The Nuclear bases in the lochs off the Clyde where i once lived and worked fall clearly within the boundaries of Scotland. If Scotland seceded by force of arms, they and everything within their boundaries would become the property of Scotland immediately, irrespective of whether ‘independent’ Scotland wished to be a nuclear power or not. But the people of Scotland do not have a clue as to whether thy will emerge from a split based upon referendum with a percentage share or all of these assets (fixed AND mobile!) and, if a percentage share, how and when they would negotiate a financial settlement. Similarly, the idea of the new ‘Scottish Navy’ depends on a possible negotiation regarding ships and equipment which hasn’t been dreamed of yet and the content and outcome of which is imponderable.

    There clearly needed to be, as well as a simple referendum question, the production of a several-thousand-page-long pre-referendum negotiation document, giving a reasonable idea of what the share of various assets after any ‘split’ would be, as well as clarifying issues of controversy through a grown-up process between the parties or independent arbitration. David Cameron has said that there needs to be an EC referendum following protracted negotiations of a new settlement with the EC: such a settlement should, surely, run to a small book? Logical consistency would require any ‘Yes’ vote tomorrow to be treated as only a vote in principle for the ‘book’ of division to be drawn up with a final referendum a year or so later on the actual contents so that people could say ‘Yea’ or ‘Nay’ about something real rather than the dishonest mixture of emotional twaddle and biased ‘facts’ which many in both sides have peddled in recent months.

    There are all sorts of other things wrong with this process from which one can only infer that the Coalition partners who allowed the referendum to proceed on the present terms were grossly complacent about the potential outcome and negligent about the Union which they claim to hold so dear. Having a referendum on a timetable where any ‘Yes’ outcome would be implemented immediately after a General Election which would likely be determined by Scottish votes for MPs who would soon cease to be MPs is one such. No one in their right minds who thought ‘Yes’ could possibly win would have agreed to such nonsense. Making this referendum the first ever vote of 16-year-olds also demonstrated a folly among those wanting to maintain a Union. Young people are, on balance, naturally inclined towards the rebellious ie will add to the ‘Yes’ percentage.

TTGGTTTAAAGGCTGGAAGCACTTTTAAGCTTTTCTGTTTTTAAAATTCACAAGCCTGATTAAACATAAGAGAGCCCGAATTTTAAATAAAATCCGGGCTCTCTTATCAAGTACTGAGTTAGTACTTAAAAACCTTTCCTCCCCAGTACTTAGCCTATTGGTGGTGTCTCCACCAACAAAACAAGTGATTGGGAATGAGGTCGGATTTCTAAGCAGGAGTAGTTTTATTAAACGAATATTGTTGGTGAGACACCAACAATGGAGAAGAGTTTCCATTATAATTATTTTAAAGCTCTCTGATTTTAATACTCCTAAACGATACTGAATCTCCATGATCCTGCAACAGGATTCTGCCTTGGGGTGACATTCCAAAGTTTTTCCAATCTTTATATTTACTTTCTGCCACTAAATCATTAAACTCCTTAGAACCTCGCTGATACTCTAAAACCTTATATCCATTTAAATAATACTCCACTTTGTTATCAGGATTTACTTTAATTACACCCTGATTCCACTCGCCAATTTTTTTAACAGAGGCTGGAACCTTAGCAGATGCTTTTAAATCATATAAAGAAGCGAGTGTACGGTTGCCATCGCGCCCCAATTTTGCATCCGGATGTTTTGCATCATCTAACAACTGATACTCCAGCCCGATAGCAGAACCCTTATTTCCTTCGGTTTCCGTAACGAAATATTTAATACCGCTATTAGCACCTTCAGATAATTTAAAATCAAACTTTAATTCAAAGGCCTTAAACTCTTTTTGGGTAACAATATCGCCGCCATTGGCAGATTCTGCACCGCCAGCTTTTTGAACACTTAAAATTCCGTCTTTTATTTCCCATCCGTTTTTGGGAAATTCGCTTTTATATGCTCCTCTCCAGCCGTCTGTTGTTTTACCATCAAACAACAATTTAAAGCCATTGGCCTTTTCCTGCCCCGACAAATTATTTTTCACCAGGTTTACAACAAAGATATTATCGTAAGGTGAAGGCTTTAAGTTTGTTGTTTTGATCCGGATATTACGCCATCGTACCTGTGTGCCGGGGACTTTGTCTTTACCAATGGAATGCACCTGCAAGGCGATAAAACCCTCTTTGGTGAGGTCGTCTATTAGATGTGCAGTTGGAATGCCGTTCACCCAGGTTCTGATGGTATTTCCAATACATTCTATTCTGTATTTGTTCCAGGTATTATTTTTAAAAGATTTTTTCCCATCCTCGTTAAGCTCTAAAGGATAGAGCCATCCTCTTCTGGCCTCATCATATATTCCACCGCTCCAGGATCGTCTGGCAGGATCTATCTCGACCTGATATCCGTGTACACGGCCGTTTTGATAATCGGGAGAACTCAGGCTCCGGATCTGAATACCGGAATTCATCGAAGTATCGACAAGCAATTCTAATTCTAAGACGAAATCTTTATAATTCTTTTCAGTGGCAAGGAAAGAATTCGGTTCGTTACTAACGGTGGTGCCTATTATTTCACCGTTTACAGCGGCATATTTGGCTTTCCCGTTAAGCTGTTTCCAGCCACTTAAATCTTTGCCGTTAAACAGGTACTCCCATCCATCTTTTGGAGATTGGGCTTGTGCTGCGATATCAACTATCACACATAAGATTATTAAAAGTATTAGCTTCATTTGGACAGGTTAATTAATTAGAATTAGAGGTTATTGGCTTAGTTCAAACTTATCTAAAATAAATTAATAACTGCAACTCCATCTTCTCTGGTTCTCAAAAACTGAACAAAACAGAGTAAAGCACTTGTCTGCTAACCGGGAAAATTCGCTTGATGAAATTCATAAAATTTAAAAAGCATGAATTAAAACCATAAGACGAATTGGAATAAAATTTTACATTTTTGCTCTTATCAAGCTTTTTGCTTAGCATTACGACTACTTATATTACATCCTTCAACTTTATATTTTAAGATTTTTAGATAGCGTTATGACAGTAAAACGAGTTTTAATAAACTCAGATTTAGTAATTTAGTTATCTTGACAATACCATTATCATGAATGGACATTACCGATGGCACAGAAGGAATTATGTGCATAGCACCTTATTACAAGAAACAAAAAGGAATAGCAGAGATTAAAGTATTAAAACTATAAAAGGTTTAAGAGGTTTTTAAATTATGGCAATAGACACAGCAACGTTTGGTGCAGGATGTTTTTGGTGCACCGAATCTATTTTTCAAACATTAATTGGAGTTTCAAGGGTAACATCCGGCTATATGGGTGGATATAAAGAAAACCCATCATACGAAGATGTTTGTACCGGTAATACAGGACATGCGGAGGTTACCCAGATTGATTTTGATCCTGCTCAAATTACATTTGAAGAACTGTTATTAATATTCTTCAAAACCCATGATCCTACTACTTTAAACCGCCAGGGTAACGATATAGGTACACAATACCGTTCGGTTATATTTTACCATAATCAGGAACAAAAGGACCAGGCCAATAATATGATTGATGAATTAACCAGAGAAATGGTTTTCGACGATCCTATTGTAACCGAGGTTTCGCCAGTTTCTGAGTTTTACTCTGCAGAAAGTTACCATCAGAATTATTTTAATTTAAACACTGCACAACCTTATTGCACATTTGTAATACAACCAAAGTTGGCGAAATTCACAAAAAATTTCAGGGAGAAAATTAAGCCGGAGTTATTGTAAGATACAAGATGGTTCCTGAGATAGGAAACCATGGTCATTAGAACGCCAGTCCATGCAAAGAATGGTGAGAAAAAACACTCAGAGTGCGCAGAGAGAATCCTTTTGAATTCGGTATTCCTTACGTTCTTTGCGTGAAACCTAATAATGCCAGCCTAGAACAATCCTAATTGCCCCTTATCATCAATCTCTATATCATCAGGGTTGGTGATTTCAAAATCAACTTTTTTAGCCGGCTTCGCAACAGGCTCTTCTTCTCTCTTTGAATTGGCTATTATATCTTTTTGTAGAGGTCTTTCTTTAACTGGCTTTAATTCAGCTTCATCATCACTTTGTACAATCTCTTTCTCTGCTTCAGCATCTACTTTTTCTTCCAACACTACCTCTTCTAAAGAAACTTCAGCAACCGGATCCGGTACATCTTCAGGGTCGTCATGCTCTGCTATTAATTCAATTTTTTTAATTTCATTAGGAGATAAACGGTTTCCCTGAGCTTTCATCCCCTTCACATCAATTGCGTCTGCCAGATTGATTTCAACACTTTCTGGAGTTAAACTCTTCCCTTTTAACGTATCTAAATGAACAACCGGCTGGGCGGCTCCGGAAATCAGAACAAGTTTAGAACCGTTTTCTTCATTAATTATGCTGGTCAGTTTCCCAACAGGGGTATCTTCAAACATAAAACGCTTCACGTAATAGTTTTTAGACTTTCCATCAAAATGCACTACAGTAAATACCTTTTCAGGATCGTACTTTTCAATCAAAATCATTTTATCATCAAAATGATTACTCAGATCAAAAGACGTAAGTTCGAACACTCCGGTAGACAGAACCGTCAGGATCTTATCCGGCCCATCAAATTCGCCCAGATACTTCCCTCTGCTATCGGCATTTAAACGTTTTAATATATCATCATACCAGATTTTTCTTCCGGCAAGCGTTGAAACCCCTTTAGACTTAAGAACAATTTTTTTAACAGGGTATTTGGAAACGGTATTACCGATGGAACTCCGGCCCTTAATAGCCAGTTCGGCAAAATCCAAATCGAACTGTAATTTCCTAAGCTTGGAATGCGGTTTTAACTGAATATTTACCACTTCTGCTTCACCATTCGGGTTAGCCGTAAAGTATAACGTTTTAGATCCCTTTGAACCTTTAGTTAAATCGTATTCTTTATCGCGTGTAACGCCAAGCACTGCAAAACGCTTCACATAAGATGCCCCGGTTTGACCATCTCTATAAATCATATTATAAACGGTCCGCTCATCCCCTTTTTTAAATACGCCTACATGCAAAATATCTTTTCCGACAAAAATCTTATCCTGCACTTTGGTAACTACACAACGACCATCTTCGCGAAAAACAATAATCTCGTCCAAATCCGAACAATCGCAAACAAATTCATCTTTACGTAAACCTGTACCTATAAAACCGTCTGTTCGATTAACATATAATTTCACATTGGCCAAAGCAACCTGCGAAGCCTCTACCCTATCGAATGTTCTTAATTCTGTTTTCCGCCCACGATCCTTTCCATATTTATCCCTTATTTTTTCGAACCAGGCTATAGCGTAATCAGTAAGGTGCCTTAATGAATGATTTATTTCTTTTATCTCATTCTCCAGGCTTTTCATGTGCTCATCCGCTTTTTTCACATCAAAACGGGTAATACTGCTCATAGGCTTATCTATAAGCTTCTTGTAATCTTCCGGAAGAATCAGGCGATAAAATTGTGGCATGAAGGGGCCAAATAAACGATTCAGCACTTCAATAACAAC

Even the question is slightly biased, especially in a vote which has been so predicated on a (predictably) emotion-based rather than fact-based ‘ campaign. “Yes” is a ‘nice’ word. “No” is not. So, among the undecideds who ‘plump’ at the polling stations in any vote ever held, there is a small bias in favour of “Yes” if this particular simple choice is put. A question saying “Should we STAY or should we GO” addressing the same issue would get a different numerical outcome for each side with the identical electorate because “Stay” is a nice comfortable word while “Go” implies a step outside into uncertainty. But, of course, none of this mattered because the referendum with it’s inevitable restoration of the status quo, was an irritationto a Cabinet whose heads were based in the clouds of ‘higher things’ and could safely be largely left (until the panic of the past fortnight) to second-raters to plod along with to an inevitable conclusion.

    The way the ‘No’ campaign has been conducted makes even the disastrous AV-Yes campaign appear to be vaguely competent by comparison. The responsibility for this lies clearly with the ‘Leadership'(sic) of the UK’s national Political Parties. Whatever one thinks about individual policy blunders within the Coalition ‘package’, any or all of these can eventually be reversed. But to permit the Union, the basis or our nation to get ANYWHERE NEAR being truly threatened by a referendum shows a degree of incompetence and complacency by those involved which is far above the threshold for immediate resignation by any honorable Cabinet. Of course, nobody expects this to happen because to use the ‘H’ word in a sentence involving UK politicians is yet another reason why people kept in the dark on true issues will vote for change.